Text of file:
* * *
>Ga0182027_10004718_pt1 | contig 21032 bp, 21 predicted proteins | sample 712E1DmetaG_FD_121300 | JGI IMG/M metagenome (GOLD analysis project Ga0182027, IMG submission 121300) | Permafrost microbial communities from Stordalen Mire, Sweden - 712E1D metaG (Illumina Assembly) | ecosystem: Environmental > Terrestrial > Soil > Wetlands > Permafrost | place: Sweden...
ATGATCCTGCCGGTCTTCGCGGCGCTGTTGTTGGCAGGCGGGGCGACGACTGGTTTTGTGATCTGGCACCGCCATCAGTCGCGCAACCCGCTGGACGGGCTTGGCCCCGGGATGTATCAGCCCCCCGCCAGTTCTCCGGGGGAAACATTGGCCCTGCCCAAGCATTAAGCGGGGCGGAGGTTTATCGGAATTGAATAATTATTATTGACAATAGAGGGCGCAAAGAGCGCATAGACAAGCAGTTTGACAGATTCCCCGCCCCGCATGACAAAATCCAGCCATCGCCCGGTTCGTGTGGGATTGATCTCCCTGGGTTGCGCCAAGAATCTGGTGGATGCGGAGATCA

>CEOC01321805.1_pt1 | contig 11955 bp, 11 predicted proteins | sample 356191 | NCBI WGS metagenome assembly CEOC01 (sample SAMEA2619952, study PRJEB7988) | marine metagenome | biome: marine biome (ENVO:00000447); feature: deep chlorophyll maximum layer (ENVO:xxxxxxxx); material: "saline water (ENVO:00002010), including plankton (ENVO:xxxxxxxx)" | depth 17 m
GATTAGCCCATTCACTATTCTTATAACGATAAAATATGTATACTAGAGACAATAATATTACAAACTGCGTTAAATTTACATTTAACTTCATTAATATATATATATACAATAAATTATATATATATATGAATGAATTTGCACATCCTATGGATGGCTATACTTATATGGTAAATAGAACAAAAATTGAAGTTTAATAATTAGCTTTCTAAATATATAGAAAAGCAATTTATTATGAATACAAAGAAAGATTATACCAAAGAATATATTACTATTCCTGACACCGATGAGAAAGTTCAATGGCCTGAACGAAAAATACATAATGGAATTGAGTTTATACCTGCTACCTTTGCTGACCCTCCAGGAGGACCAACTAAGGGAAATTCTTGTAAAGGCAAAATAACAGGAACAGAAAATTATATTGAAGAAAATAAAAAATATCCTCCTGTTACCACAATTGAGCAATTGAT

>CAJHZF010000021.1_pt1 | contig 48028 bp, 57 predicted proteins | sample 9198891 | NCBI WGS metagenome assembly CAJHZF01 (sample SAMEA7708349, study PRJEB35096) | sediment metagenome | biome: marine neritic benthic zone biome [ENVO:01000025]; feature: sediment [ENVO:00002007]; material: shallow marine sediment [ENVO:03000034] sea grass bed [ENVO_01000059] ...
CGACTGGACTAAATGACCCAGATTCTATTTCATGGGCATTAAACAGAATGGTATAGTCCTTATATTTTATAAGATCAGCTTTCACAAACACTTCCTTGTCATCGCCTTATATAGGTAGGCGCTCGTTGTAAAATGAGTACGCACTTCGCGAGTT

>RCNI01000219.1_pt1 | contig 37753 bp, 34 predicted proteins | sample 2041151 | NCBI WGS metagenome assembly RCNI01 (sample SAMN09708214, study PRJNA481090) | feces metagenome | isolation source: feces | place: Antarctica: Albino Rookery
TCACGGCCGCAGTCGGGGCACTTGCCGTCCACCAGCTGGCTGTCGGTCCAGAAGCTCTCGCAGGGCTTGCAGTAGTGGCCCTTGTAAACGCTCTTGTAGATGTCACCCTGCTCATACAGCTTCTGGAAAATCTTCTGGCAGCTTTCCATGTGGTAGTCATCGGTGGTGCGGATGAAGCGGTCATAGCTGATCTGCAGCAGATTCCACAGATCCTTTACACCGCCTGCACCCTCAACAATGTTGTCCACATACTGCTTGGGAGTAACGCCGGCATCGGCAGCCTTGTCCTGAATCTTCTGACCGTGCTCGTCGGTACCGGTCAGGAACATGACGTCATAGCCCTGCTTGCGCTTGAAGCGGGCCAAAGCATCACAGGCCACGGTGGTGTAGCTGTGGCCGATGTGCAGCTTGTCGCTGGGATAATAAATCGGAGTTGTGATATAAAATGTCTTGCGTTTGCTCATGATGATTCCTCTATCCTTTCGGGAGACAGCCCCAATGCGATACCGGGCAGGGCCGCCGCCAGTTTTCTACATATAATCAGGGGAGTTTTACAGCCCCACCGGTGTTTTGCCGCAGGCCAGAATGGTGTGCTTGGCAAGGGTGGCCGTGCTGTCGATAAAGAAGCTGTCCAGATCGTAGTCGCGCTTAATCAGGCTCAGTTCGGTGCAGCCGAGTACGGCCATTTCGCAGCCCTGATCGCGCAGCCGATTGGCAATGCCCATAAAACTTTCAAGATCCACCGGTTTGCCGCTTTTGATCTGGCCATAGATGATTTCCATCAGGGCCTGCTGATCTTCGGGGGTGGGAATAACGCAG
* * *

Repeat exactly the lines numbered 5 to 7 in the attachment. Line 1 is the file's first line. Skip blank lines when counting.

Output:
>CAJHZF010000021.1_pt1 | contig 48028 bp, 57 predicted proteins | sample 9198891 | NCBI WGS metagenome assembly CAJHZF01 (sample SAMEA7708349, study PRJEB35096) | sediment metagenome | biome: marine neritic benthic zone biome [ENVO:01000025]; feature: sediment [ENVO:00002007]; material: shallow marine sediment [ENVO:03000034] sea grass bed [ENVO_01000059] ...
CGACTGGACTAAATGACCCAGATTCTATTTCATGGGCATTAAACAGAATGGTATAGTCCTTATATTTTATAAGATCAGCTTTCACAAACACTTCCTTGTCATCGCCTTATATAGGTAGGCGCTCGTTGTAAAATGAGTACGCACTTCGCGAGTT

>RCNI01000219.1_pt1 | contig 37753 bp, 34 predicted proteins | sample 2041151 | NCBI WGS metagenome assembly RCNI01 (sample SAMN09708214, study PRJNA481090) | feces metagenome | isolation source: feces | place: Antarctica: Albino Rookery